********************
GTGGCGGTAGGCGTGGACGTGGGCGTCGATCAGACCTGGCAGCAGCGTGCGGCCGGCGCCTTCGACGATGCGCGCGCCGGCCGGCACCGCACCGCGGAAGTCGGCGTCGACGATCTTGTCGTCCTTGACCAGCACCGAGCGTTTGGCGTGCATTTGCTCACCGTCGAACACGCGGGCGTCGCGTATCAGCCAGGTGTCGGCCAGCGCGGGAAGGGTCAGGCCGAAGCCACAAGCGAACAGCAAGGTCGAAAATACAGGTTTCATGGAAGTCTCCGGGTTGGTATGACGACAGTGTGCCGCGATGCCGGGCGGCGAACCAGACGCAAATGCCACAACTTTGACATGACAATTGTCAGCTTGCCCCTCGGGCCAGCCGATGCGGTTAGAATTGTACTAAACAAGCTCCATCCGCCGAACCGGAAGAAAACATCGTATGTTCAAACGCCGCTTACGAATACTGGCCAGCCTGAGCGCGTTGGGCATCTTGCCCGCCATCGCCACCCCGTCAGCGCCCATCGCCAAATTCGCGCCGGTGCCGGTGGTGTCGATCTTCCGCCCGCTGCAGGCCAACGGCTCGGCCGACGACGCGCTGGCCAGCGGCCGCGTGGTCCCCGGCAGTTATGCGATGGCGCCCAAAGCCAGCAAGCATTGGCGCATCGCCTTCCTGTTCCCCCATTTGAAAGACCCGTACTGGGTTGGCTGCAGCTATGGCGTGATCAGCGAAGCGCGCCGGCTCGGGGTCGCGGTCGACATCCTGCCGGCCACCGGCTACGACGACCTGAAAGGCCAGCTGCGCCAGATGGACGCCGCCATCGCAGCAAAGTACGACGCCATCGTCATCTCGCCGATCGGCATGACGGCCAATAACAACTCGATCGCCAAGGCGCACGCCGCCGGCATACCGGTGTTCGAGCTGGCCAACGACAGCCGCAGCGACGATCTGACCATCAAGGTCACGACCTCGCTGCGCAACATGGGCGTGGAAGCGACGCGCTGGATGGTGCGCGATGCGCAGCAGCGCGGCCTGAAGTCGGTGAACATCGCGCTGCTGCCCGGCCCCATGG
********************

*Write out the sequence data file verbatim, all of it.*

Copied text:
GTGGCGGTAGGCGTGGACGTGGGCGTCGATCAGACCTGGCAGCAGCGTGCGGCCGGCGCCTTCGACGATGCGCGCGCCGGCCGGCACCGCACCGCGGAAGTCGGCGTCGACGATCTTGTCGTCCTTGACCAGCACCGAGCGTTTGGCGTGCATTTGCTCACCGTCGAACACGCGGGCGTCGCGTATCAGCCAGGTGTCGGCCAGCGCGGGAAGGGTCAGGCCGAAGCCACAAGCGAACAGCAAGGTCGAAAATACAGGTTTCATGGAAGTCTCCGGGTTGGTATGACGACAGTGTGCCGCGATGCCGGGCGGCGAACCAGACGCAAATGCCACAACTTTGACATGACAATTGTCAGCTTGCCCCTCGGGCCAGCCGATGCGGTTAGAATTGTACTAAACAAGCTCCATCCGCCGAACCGGAAGAAAACATCGTATGTTCAAACGCCGCTTACGAATACTGGCCAGCCTGAGCGCGTTGGGCATCTTGCCCGCCATCGCCACCCCGTCAGCGCCCATCGCCAAATTCGCGCCGGTGCCGGTGGTGTCGATCTTCCGCCCGCTGCAGGCCAACGGCTCGGCCGACGACGCGCTGGCCAGCGGCCGCGTGGTCCCCGGCAGTTATGCGATGGCGCCCAAAGCCAGCAAGCATTGGCGCATCGCCTTCCTGTTCCCCCATTTGAAAGACCCGTACTGGGTTGGCTGCAGCTATGGCGTGATCAGCGAAGCGCGCCGGCTCGGGGTCGCGGTCGACATCCTGCCGGCCACCGGCTACGACGACCTGAAAGGCCAGCTGCGCCAGATGGACGCCGCCATCGCAGCAAAGTACGACGCCATCGTCATCTCGCCGATCGGCATGACGGCCAATAACAACTCGATCGCCAAGGCGCACGCCGCCGGCATACCGGTGTTCGAGCTGGCCAACGACAGCCGCAGCGACGATCTGACCATCAAGGTCACGACCTCGCTGCGCAACATGGGCGTGGAAGCGACGCGCTGGATGGTGCGCGATGCGCAGCAGCGCGGCCTGAAGTCGGTGAACATCGCGCTGCTGCCCGGCCCCATGG